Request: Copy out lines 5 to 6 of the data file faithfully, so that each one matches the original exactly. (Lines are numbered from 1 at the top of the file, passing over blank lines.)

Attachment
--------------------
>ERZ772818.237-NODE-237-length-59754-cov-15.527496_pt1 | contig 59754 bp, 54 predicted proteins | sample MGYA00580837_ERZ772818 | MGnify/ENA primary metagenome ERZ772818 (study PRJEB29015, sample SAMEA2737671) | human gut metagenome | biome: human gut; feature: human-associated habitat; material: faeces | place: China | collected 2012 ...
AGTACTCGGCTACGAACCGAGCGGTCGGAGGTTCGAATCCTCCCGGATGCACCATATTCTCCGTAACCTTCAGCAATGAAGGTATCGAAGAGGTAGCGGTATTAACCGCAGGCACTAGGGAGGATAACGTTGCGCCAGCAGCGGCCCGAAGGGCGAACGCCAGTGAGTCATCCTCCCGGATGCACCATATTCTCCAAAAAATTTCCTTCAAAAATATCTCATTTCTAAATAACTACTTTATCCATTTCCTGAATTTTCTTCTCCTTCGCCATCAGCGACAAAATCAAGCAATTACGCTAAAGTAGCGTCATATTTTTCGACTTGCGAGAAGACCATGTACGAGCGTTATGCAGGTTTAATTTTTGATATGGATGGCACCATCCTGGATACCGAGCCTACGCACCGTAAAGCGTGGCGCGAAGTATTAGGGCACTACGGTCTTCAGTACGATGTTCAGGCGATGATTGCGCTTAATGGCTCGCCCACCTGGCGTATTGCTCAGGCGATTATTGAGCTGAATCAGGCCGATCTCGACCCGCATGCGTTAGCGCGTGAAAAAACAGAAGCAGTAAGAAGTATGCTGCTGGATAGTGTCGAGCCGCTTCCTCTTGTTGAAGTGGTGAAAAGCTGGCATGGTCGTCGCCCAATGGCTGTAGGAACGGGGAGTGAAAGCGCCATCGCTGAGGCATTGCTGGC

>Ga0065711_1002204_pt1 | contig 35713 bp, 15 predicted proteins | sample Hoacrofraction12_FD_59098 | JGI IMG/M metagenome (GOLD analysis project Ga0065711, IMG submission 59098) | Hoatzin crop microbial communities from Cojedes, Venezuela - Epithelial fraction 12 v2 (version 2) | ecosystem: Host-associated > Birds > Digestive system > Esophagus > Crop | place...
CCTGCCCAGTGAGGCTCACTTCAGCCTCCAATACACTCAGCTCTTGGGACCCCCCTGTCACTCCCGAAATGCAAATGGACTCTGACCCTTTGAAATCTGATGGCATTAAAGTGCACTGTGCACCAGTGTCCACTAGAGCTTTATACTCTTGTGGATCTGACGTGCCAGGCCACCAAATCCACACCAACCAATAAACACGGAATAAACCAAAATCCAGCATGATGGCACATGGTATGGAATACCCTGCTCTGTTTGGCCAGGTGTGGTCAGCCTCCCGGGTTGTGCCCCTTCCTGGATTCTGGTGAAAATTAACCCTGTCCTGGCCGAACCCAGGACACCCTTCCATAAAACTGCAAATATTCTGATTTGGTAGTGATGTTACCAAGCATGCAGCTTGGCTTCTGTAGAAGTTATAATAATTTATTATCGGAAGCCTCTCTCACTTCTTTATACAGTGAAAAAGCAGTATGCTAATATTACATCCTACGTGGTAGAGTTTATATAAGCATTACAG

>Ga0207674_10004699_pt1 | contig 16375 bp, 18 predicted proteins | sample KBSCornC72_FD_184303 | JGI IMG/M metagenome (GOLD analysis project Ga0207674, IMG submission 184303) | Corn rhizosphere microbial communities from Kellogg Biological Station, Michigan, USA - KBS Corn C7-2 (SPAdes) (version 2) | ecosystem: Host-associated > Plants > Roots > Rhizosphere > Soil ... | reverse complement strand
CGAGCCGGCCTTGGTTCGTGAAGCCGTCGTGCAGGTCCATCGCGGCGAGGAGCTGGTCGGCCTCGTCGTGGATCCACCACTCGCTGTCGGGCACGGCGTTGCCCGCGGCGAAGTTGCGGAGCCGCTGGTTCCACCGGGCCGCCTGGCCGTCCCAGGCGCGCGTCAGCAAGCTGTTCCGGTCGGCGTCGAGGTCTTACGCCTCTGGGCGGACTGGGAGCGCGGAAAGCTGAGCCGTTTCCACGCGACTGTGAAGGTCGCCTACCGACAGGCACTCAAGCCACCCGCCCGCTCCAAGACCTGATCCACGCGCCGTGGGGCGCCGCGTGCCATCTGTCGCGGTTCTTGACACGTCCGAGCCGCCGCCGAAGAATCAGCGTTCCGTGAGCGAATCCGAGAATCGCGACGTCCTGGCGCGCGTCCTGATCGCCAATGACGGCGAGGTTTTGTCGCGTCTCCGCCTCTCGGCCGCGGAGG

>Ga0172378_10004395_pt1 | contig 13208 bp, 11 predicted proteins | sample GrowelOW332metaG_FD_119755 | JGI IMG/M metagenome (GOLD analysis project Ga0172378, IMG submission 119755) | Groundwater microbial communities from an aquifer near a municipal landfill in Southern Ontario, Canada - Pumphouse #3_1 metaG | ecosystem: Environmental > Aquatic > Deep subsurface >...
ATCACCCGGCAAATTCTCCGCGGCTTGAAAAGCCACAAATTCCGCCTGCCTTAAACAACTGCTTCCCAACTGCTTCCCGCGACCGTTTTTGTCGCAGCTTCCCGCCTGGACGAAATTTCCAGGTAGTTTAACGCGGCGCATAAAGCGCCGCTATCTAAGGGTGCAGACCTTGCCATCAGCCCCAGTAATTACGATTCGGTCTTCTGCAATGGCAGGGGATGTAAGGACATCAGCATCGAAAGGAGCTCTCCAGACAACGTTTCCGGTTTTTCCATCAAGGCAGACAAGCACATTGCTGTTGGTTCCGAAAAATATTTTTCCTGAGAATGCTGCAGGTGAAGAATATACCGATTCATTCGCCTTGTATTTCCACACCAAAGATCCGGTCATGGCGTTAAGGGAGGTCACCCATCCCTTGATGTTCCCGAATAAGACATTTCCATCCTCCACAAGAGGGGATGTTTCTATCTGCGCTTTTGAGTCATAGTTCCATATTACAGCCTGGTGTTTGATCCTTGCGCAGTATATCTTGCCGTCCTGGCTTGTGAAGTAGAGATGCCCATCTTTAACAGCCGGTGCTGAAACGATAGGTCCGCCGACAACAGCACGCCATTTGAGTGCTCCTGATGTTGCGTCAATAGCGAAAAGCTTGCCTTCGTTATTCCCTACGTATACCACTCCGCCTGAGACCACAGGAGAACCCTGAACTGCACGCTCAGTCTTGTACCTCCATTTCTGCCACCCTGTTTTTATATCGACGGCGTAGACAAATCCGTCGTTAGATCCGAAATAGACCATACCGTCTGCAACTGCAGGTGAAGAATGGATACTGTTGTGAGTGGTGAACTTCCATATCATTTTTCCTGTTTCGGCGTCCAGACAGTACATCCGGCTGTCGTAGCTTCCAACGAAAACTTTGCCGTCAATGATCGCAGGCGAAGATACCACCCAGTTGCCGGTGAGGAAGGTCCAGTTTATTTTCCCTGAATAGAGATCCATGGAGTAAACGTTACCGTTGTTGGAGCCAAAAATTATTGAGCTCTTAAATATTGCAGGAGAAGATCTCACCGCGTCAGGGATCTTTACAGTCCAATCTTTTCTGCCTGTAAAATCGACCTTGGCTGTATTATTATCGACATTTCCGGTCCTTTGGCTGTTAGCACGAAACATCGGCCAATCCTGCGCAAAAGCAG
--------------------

>Ga0207674_10004699_pt1 | contig 16375 bp, 18 predicted proteins | sample KBSCornC72_FD_184303 | JGI IMG/M metagenome (GOLD analysis project Ga0207674, IMG submission 184303) | Corn rhizosphere microbial communities from Kellogg Biological Station, Michigan, USA - KBS Corn C7-2 (SPAdes) (version 2) | ecosystem: Host-associated > Plants > Roots > Rhizosphere > Soil ... | reverse complement strand
CGAGCCGGCCTTGGTTCGTGAAGCCGTCGTGCAGGTCCATCGCGGCGAGGAGCTGGTCGGCCTCGTCGTGGATCCACCACTCGCTGTCGGGCACGGCGTTGCCCGCGGCGAAGTTGCGGAGCCGCTGGTTCCACCGGGCCGCCTGGCCGTCCCAGGCGCGCGTCAGCAAGCTGTTCCGGTCGGCGTCGAGGTCTTACGCCTCTGGGCGGACTGGGAGCGCGGAAAGCTGAGCCGTTTCCACGCGACTGTGAAGGTCGCCTACCGACAGGCACTCAAGCCACCCGCCCGCTCCAAGACCTGATCCACGCGCCGTGGGGCGCCGCGTGCCATCTGTCGCGGTTCTTGACACGTCCGAGCCGCCGCCGAAGAATCAGCGTTCCGTGAGCGAATCCGAGAATCGCGACGTCCTGGCGCGCGTCCTGATCGCCAATGACGGCGAGGTTTTGTCGCGTCTCCGCCTCTCGGCCGCGGAGG